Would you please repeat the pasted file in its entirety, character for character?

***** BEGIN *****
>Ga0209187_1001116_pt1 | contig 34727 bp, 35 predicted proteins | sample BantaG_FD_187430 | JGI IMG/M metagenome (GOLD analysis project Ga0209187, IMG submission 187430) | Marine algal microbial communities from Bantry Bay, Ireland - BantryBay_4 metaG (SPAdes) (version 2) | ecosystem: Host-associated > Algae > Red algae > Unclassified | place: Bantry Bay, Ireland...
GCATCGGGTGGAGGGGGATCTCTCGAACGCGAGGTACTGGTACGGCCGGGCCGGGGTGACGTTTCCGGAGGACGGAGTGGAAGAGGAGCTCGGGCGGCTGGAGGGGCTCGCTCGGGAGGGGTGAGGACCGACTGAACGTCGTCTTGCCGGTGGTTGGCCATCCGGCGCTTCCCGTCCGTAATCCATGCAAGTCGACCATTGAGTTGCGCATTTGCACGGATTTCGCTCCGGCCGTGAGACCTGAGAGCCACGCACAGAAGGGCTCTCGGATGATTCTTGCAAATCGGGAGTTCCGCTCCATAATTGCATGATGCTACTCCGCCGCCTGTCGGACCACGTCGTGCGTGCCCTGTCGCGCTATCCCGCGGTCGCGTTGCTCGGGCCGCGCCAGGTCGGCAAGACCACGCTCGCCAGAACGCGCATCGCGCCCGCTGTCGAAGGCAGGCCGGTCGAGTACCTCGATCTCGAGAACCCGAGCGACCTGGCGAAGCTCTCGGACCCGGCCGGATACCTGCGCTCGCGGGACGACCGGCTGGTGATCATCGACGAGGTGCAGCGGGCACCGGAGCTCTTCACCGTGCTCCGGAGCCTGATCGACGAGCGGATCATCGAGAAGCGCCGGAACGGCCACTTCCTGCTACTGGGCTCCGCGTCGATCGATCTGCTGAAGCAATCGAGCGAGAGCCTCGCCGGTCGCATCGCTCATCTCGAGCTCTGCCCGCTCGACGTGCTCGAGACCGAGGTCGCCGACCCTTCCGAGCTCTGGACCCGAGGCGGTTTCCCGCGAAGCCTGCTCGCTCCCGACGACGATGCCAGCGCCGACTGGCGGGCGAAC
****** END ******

>Ga0209187_1001116_pt1 | contig 34727 bp, 35 predicted proteins | sample BantaG_FD_187430 | JGI IMG/M metagenome (GOLD analysis project Ga0209187, IMG submission 187430) | Marine algal microbial communities from Bantry Bay, Ireland - BantryBay_4 metaG (SPAdes) (version 2) | ecosystem: Host-associated > Algae > Red algae > Unclassified | place: Bantry Bay, Ireland...
GCATCGGGTGGAGGGGGATCTCTCGAACGCGAGGTACTGGTACGGCCGGGCCGGGGTGACGTTTCCGGAGGACGGAGTGGAAGAGGAGCTCGGGCGGCTGGAGGGGCTCGCTCGGGAGGGGTGAGGACCGACTGAACGTCGTCTTGCCGGTGGTTGGCCATCCGGCGCTTCCCGTCCGTAATCCATGCAAGTCGACCATTGAGTTGCGCATTTGCACGGATTTCGCTCCGGCCGTGAGACCTGAGAGCCACGCACAGAAGGGCTCTCGGATGATTCTTGCAAATCGGGAGTTCCGCTCCATAATTGCATGATGCTACTCCGCCGCCTGTCGGACCACGTCGTGCGTGCCCTGTCGCGCTATCCCGCGGTCGCGTTGCTCGGGCCGCGCCAGGTCGGCAAGACCACGCTCGCCAGAACGCGCATCGCGCCCGCTGTCGAAGGCAGGCCGGTCGAGTACCTCGATCTCGAGAACCCGAGCGACCTGGCGAAGCTCTCGGACCCGGCCGGATACCTGCGCTCGCGGGACGACCGGCTGGTGATCATCGACGAGGTGCAGCGGGCACCGGAGCTCTTCACCGTGCTCCGGAGCCTGATCGACGAGCGGATCATCGAGAAGCGCCGGAACGGCCACTTCCTGCTACTGGGCTCCGCGTCGATCGATCTGCTGAAGCAATCGAGCGAGAGCCTCGCCGGTCGCATCGCTCATCTCGAGCTCTGCCCGCTCGACGTGCTCGAGACCGAGGTCGCCGACCCTTCCGAGCTCTGGACCCGAGGCGGTTTCCCGCGAAGCCTGCTCGCTCCCGACGACGATGCCAGCGCCGACTGGCGGGCGAAC